The weather was perfect, and there was little wind. Admittedly, it was the cold side of the ridge, but in those 3 hours, I didn't see a bird in the bush! I heard several Silver Eyes, and 1 Tomtit. But not a single Robin, Fantail, Weka, Wood Pigeon, Tui, Bellbird, Kakariki, Rifleman or Grey Warbler was seen! Not even a Blackbird. Now normally we would expect to see some of these species following us around, but it was astonishing, when comparing to areas we have visited where 1080 has never been used, just how much damage is being done with these drops.

When we returned to the river flats, and while waiting for the chopper to return, we did see 2 ducks, 2 Tomtits and a Silver Eye.

This area has been aerially dropped at least twice before.

Thursday 17th June - Flat Creek

Peter flew us in to Flat Creek on Thursday, for a 5 hour search around.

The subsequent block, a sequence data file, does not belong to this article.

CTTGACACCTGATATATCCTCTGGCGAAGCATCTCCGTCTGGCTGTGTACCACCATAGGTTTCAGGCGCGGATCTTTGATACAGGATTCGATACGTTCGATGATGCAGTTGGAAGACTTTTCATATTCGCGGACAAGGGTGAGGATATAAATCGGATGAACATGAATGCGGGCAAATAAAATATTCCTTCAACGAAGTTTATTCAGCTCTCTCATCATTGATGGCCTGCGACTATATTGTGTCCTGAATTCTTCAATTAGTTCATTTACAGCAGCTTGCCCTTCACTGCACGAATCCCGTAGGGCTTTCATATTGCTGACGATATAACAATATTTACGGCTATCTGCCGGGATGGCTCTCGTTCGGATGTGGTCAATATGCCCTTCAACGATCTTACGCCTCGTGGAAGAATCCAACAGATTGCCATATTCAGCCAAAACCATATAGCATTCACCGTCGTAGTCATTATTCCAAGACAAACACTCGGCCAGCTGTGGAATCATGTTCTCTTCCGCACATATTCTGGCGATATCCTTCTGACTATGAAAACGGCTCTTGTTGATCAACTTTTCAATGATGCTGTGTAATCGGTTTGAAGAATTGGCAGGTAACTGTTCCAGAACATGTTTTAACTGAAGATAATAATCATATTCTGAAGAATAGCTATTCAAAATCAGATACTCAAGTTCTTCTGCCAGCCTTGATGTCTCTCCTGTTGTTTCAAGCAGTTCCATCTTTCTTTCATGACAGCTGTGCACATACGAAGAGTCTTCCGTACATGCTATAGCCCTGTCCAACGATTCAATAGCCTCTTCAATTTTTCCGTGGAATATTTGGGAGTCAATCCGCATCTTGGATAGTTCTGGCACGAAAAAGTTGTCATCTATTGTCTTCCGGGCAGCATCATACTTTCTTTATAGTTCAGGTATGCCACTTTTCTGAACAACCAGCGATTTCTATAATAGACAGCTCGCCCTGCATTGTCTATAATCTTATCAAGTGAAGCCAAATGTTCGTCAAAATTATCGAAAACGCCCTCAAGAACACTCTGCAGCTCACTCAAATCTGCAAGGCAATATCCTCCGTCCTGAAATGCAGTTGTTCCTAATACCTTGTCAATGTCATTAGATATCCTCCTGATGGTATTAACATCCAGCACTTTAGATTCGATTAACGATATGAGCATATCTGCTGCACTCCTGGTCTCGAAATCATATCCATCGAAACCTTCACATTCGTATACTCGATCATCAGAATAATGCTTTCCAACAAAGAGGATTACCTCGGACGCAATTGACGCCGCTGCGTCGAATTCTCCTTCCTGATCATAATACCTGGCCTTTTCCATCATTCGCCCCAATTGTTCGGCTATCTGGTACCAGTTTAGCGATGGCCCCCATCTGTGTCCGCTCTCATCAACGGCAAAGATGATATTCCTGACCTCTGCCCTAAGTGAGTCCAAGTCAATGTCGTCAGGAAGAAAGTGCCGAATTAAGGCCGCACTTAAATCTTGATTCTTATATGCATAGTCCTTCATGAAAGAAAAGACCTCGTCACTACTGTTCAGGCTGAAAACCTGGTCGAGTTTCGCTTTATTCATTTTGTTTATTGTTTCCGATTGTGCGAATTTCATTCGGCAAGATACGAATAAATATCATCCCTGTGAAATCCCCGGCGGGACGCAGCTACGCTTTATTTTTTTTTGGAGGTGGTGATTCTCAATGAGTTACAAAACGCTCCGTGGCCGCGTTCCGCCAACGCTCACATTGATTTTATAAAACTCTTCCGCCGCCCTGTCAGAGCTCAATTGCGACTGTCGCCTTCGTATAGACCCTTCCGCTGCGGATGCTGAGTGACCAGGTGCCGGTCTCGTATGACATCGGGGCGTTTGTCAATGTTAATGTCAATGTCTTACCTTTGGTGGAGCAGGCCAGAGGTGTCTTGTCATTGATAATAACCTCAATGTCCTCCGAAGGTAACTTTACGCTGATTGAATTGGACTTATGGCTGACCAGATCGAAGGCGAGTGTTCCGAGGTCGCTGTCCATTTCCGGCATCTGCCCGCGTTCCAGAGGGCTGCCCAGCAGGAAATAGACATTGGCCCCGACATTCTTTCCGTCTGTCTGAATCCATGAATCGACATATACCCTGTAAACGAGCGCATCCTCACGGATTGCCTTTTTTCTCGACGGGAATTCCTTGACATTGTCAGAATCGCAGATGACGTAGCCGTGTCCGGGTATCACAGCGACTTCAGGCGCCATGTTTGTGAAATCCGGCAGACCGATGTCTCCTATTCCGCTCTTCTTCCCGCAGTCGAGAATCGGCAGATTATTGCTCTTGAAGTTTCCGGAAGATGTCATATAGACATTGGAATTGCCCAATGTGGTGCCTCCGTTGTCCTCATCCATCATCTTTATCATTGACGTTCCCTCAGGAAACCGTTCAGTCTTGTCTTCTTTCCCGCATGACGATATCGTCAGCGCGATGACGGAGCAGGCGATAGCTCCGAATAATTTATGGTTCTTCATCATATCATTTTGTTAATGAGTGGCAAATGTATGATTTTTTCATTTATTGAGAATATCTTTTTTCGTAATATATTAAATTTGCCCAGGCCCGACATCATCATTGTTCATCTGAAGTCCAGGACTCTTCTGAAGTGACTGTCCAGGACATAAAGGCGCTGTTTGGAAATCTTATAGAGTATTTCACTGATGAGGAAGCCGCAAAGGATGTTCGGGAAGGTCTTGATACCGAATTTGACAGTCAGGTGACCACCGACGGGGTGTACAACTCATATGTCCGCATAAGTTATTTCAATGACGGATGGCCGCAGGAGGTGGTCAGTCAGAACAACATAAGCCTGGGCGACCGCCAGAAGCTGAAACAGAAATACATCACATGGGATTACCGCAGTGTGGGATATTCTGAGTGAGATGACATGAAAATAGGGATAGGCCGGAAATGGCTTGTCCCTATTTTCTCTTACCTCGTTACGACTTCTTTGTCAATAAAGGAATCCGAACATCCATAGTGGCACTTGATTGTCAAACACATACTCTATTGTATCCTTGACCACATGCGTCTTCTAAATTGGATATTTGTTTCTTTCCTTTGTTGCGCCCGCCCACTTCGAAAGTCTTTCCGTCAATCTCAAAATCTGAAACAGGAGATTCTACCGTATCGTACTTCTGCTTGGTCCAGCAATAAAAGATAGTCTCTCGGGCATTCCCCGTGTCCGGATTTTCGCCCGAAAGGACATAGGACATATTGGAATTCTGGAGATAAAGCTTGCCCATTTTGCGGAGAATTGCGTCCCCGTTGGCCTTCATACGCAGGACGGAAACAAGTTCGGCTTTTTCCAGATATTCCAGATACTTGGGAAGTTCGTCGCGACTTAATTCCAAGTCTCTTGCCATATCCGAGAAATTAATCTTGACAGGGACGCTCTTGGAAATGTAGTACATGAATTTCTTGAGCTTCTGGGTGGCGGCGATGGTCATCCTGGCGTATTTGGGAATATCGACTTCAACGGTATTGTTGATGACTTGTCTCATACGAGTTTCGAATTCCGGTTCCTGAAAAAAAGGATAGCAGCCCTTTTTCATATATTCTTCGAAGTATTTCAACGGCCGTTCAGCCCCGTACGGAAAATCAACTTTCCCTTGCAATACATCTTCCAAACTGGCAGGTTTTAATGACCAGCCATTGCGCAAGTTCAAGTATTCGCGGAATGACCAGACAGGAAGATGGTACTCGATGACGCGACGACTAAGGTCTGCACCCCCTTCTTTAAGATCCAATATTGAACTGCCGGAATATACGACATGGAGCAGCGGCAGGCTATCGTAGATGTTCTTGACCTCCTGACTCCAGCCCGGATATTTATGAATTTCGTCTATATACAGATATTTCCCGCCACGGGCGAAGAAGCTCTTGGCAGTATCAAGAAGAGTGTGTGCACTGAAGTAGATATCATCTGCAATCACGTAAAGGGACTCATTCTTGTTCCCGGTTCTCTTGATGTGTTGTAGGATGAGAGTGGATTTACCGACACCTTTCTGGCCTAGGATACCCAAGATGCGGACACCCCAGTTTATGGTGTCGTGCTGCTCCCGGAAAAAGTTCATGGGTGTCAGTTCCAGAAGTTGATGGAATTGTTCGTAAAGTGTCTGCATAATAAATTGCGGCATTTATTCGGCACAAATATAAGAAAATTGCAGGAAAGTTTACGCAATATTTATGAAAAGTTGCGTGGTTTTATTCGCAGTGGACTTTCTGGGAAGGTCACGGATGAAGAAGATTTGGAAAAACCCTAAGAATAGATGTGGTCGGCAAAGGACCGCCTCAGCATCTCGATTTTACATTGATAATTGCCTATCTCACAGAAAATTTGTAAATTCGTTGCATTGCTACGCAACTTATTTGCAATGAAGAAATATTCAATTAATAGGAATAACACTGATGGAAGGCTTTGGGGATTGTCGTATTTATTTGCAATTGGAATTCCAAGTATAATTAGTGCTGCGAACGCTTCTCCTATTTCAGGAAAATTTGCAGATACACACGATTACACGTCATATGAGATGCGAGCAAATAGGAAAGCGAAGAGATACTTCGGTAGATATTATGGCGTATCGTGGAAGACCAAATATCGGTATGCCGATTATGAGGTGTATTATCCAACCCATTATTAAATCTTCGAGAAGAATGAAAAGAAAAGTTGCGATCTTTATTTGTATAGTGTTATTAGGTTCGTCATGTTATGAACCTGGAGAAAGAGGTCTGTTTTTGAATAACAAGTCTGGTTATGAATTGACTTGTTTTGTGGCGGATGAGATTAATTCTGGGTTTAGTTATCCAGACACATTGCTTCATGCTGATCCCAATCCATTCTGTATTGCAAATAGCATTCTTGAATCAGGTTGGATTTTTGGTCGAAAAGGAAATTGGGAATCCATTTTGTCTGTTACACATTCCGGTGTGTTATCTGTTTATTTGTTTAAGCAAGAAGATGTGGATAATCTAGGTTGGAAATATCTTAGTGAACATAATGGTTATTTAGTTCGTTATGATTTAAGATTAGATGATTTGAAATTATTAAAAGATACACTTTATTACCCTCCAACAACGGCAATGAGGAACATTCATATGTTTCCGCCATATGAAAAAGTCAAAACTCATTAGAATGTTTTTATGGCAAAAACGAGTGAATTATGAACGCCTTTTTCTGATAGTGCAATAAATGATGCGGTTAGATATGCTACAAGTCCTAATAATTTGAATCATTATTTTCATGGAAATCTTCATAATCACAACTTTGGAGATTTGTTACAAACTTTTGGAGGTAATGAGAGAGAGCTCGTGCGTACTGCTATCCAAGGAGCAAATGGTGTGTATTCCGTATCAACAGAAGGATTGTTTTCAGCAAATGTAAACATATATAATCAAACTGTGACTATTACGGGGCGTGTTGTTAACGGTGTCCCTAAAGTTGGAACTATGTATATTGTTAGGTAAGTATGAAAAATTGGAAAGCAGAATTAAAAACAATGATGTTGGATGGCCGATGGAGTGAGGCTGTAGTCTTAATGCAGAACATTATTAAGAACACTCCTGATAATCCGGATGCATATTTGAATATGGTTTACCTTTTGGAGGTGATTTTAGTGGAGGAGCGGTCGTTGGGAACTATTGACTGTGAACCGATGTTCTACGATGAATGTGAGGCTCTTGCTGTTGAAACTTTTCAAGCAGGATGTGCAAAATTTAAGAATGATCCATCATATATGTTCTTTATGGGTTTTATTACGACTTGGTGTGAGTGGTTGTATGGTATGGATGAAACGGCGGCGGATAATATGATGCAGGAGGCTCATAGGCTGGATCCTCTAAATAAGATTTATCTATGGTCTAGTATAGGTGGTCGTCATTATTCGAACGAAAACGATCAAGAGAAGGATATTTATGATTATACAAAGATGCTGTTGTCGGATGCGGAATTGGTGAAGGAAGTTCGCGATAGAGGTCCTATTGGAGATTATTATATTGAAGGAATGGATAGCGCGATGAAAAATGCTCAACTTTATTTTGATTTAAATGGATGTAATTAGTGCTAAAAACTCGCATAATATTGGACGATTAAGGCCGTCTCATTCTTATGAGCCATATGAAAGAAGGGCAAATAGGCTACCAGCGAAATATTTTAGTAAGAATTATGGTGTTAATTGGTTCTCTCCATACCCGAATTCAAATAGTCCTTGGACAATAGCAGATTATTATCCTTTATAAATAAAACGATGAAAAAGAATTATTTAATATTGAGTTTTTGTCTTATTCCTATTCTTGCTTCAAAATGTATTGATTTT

R22 choppers can only carry 1 passenger at a time, so 3 trips were needed to get us into the area.

As Steve and Peter were flying in they spotted a dead deer in the stream bed. They couldn't land on the site, so flew further upstream, to a suitable landing spot. Our plan was to work our way back down stream, through the bush, and checking the stream as we went.

When we landed, baits were immediately spotted all across the stream bed, and in the water.
This is typical of all drop zones we have visited.
Helicopters can't avoid smaller waterways, so simply drop the poison across them at the same rate as land areas.

GPS helps ensure the choppers cover their flight paths thoroughly.
GPS does not prevent
baits from being dropped into streams.
All streams under 3 metres wide are allowed to have 1080 dropped directly into them, as stated on resource consents.
These streams, of course, make up the bigger rivers.

In the 5 hours we searched in the Flat Creek area, once again, I did not see a single bird in the bush, not even a Blackbird! However, one Blackbird was found dead, and 1 Kea was heard. Several finches were also heard.

As we progressed, Steve found 2 dead deer. A hind, and her yearling.